Although I wonder whether the shim would see them in a delay-loaded iframe.

Anway, https://github.com/jquery/jquery/commit/c6a694e1c262acb941b7fd86663f186656496bbc#commitcomment-2975014

comment:13 Changed 6 years ago by m_gol

Milestone: 1.next1.next/2.next

comment:14 Changed 6 years ago by anthonyryan1@…

Firstly a note: The majority of the regressions in XHTML compatibility over the past few years have been in feature / bug detection code included in jQuery.

There are two approaches we can take to solving this problem, neither of which is particularly ideal:

We can run the entire test suite in XHTML mode:

Pros:

  • No duplicate tests required in the test suite.
  • All code paths are properly tested

Cons:

  • Looking through the QUnit code history, they are extremely regression prone with XHTML compatibility. We could expect regular breakage when updating QUnit unless they are similarly encouraged to test XHTML support.
  • The test running interface uses document.write() and would need to be re-implemented in a better way.
  • Some unit tests may not be possible in XHTML mode, they would require some form of indicator that they should not be run in XHTML mode.
  • As a result of the previous, some tests may be marked incompatible with XHTML when they could work just fine out of developer laziness or misunderstanding.
  • Increases the test-running time by requiring the entire suite be run mulitple times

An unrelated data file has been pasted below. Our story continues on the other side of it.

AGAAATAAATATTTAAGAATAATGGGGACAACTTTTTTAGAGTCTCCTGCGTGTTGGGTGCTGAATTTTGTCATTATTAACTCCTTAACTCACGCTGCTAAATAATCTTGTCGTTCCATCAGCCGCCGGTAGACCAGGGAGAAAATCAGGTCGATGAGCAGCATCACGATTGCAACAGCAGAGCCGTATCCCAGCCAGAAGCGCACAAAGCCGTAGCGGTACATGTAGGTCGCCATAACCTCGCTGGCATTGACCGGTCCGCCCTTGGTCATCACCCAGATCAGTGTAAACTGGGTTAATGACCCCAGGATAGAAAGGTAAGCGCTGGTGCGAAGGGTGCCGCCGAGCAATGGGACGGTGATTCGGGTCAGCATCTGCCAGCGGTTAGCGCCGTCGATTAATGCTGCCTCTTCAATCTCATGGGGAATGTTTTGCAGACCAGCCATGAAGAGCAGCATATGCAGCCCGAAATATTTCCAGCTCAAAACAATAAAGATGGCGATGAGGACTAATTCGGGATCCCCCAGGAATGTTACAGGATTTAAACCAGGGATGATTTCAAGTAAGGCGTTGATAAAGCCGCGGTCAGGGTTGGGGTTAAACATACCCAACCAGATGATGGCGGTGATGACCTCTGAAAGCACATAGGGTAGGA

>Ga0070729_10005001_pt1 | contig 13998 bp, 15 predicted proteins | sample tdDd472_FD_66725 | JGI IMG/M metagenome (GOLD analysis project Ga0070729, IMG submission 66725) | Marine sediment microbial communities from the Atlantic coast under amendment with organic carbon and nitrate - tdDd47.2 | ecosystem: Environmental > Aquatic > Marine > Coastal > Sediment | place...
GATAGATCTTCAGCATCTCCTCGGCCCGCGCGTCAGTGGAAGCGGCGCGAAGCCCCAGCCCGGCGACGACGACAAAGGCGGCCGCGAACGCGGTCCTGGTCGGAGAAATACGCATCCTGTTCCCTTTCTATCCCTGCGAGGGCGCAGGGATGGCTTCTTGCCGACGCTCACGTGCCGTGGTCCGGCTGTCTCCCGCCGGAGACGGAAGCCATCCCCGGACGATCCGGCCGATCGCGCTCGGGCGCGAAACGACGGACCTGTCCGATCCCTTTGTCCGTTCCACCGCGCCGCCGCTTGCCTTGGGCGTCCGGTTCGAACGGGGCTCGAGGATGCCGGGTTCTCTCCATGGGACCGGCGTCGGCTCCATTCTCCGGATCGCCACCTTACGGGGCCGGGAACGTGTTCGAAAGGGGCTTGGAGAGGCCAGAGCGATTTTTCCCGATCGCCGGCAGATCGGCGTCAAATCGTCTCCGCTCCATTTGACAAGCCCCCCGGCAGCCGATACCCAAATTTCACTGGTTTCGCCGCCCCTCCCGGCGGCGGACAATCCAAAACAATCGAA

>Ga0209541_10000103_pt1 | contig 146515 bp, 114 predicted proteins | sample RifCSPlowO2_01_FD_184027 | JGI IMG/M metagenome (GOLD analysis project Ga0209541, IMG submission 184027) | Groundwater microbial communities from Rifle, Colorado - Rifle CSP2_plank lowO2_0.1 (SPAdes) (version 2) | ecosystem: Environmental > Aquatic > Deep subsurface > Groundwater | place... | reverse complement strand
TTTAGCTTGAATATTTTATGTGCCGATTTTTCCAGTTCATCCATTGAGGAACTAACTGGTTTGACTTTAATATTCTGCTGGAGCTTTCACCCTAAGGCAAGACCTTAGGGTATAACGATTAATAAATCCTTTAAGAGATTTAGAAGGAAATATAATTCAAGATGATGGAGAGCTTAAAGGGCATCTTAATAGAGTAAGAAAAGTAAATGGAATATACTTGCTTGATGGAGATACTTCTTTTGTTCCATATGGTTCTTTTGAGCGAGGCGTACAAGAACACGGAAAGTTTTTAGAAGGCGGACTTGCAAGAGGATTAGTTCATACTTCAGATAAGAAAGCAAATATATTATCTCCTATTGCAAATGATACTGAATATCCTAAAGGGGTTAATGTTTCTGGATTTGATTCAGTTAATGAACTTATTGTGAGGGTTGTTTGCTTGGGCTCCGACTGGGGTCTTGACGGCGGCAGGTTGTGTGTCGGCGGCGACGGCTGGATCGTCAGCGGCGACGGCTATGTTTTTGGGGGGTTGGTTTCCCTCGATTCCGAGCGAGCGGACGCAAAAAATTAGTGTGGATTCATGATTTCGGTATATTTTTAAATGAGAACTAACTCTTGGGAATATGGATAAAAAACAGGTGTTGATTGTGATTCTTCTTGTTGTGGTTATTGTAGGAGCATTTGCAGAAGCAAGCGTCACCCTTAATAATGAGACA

• iframes tests will be immune to XHTML mode setup in this way, since the iframe has it's own context. This would result is tests passing when they should fail.

Alternatively, we can duplicate specific tests to be run in XHTML iframes:

Pros:

  • None

Cons:

  • Code coverage will be poor
  • Tests will be duplicated from their HTML counterparts
  • Maintaining a list of what should be duplicated will be a maintenance burden on jQuery.

comment:15 Changed 6 years ago by dmethvin

@anthonyryan, thanks for taking another look at this. I agree that none of the solutions are ideal, and it does get harder now that we are doing the feature detects on an as-needed basis. I'm thinking we may still want to do some sort of basic-functionality test with XHTML, at least it would give us some hope of avoiding these kind of recurring regressions.

comment:16 Changed 6 years ago by gibson042

True, just loading jQuery in an iframe and invoking the parent callback on successful load would go a long way. Per-module tests can come later, and need not be much more complicated either.

comment:17 in reply to:  15 Changed 6 years ago by m_gol

Replying to dmethvin:

@anthonyryan, thanks for taking another look at this. I agree that none of the solutions are ideal, and it does get harder now that we are doing the feature detects on an as-needed basis.

In test/support.js we force-compute all support tests to check if they match our expected matrix so that's not a problem.

comment:18 Changed 5 years ago by m_gol

Resolution: migrated
Status: openclosed